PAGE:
Residents: Deprioritize Cars

Thank you to everyone who took the time to answer the short poll about priorities for Connecticut Ave and how you expect to work post-pandemic.  A total of 566 surveys were completed, with most coming from Cleveland Park residents (65%), a sizable minority from Van Ness/Forest Hills (12%) and Woodley Park (11%), and the remainder from neighborhoods just beyond those.

Overview

The survey found that most area residents are looking for ways to de-prioritize car use in the neighborhood in favor of street design that benefits other modes of travel such as walking and cycling.  

  • Safety is a dominant theme found in the comments, as is placemaking – creating public space that benefits residents over commuters
  • Businesses will benefit from more visits to Connecticut Ave if bike lanes are added
  • There is broad support for keeping the redesigned service lane for pedestrians and streateries only.
  • Lastly, we are likely to see fewer cars in the neighborhood as a result of a massive transformation of where we expect to work going forward, with most workers expecting to either shift to a hybrid or work-from-home routine after the pandemic.  

Combined, these changes bode well for the livability of the neighborhood, vitality of our commercial areas and meeting our climate goals.

Key Findings

By a 2:1 margin (66%-34%) poll respondents prioritize adding protected bike lanes over retaining parking when it comes to the reconfiguration of Connecticut Ave.  The wide margin of preference for bike lanes is found among survey respondents from each neighborhood.

The addition of bike lanes is likely to mean more business for the retailers.  While half say their visits to business on Connecticut Ave wouldn’t be impacted by the addition of bike lanes, 36% said they would visit it more, while just 15% said they would visit less – a net boost to the businesses.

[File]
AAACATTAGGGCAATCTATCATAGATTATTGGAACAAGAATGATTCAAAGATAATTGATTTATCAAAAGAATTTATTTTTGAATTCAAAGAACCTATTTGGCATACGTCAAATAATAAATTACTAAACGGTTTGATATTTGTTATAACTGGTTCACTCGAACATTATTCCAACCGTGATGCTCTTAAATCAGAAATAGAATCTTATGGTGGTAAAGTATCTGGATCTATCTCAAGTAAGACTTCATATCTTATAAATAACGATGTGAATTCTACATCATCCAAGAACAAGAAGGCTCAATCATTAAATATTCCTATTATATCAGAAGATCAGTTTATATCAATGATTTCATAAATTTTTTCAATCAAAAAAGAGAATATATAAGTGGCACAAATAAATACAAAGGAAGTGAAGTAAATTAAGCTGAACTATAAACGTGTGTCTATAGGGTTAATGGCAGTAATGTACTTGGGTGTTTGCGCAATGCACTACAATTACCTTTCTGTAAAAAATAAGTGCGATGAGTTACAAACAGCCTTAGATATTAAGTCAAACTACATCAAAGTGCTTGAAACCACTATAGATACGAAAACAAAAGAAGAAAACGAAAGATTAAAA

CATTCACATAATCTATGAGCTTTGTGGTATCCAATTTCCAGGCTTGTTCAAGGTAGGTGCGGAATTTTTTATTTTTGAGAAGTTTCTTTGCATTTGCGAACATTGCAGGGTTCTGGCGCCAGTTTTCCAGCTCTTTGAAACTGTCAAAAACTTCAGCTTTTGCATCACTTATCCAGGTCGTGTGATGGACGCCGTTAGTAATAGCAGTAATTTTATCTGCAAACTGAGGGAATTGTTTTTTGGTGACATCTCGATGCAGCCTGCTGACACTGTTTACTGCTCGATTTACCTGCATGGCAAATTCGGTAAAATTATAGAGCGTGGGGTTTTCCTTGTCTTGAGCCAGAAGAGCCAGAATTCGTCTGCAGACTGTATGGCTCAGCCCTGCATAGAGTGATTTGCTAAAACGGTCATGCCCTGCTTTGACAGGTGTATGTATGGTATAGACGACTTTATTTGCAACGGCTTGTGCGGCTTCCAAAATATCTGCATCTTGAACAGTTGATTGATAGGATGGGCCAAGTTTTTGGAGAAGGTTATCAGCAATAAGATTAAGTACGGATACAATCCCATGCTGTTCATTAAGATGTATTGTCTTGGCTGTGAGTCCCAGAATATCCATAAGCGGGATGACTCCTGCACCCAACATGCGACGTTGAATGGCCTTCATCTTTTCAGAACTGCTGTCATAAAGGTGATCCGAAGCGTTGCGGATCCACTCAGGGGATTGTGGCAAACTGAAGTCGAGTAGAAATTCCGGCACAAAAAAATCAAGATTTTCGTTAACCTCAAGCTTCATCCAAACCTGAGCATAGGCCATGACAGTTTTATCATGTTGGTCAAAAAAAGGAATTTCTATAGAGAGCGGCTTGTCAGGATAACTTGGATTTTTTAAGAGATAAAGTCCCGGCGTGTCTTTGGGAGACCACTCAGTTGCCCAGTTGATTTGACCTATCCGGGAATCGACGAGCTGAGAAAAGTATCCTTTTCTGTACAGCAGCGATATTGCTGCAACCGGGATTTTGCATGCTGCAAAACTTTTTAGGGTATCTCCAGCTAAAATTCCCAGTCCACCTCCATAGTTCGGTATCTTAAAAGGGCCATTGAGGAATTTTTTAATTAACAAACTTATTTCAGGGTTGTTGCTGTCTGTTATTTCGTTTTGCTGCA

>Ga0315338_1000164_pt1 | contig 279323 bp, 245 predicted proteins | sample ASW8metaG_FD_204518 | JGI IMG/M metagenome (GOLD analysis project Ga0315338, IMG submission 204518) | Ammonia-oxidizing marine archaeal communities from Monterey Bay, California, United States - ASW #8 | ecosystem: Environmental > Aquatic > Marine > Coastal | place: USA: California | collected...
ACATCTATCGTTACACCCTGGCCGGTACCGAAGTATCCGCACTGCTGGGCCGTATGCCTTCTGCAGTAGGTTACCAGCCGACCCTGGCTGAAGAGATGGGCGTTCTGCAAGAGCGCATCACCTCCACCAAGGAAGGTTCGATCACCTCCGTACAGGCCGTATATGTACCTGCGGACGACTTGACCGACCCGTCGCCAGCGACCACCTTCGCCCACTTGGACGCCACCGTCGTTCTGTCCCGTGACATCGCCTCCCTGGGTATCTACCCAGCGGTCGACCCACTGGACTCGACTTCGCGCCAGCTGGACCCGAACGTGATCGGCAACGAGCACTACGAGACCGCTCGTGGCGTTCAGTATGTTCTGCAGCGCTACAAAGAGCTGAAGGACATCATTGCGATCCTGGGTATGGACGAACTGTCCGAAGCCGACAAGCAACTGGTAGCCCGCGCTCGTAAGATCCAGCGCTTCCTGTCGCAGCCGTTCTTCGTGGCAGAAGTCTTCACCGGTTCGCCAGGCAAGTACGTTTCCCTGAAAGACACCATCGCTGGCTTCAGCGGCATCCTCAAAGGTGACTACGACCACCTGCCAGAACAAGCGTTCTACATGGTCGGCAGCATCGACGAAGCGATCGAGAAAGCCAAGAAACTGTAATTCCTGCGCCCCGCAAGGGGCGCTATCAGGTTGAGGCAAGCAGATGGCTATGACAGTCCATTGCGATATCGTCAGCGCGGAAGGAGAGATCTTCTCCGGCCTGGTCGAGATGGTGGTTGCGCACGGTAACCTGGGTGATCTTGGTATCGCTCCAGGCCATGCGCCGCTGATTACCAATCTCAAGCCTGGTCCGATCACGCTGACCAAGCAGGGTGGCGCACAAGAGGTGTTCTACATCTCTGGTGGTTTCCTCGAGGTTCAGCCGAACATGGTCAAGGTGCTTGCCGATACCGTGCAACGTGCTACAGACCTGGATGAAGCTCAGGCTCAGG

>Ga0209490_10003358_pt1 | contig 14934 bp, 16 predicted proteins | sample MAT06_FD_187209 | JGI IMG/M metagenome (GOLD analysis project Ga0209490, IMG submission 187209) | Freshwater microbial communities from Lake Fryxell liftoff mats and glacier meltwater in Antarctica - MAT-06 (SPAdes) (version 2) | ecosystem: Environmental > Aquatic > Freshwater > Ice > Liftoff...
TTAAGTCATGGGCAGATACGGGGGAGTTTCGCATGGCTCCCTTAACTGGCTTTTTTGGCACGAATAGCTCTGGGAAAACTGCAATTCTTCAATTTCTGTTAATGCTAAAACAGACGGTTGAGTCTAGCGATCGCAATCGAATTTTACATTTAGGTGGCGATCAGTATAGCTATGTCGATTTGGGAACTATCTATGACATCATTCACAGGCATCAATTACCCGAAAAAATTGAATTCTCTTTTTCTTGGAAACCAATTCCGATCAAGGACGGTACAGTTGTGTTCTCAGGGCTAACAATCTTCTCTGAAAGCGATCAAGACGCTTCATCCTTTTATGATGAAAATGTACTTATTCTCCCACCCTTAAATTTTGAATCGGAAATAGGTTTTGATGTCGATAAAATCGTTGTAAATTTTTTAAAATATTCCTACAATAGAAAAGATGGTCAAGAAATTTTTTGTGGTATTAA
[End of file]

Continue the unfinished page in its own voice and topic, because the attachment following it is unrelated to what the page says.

Residents were unambiguous that the redesigned service lane in Cleveland Park should remain car-free.  The streetscape project, which gets implemented next year, will raise the level of the entire area to sidewalk level.  Plans developed in 2017 call for the driving and parking lanes to remain but move at the pace of a pedestrian.  When asked what should happen when the new lane is constructed, the results were clear: 78% want the new service lane open to pedestrians and streateries only – no cars.

How we work, versus how we used to work, is going to be different for most desk-job workers, resulting in fewer trips to the office. Among respondents who reported working at least some portion of the job from an office-like environment, only 27% said they plan to go back to working at the office full-time post-COVID, as compared to 79% who typically went to an office before the pandemic.  Half say they will likely adopt a hybrid work schedule, splitting their time between home and office. 

This ‘new normal’ for work will have impacts here, with fewer daily commuters on the roads and more opportunities for businesses to serve residents staying close to home during the work week.  We asked about the prospect of a co-working site in Cleveland Park and 19% said they would consider that option.  Many more (41%) said they would consider if they received a work benefit to do so.  Adding daytime foot traffic at the commercial area through a flex-work space would be a boost to retailers at their least profitable day-part. With effort, and this data, we hope to recruit a co-working space to the neighborhood.

Full Survey Results

The full results can be viewed here along with the written comments.

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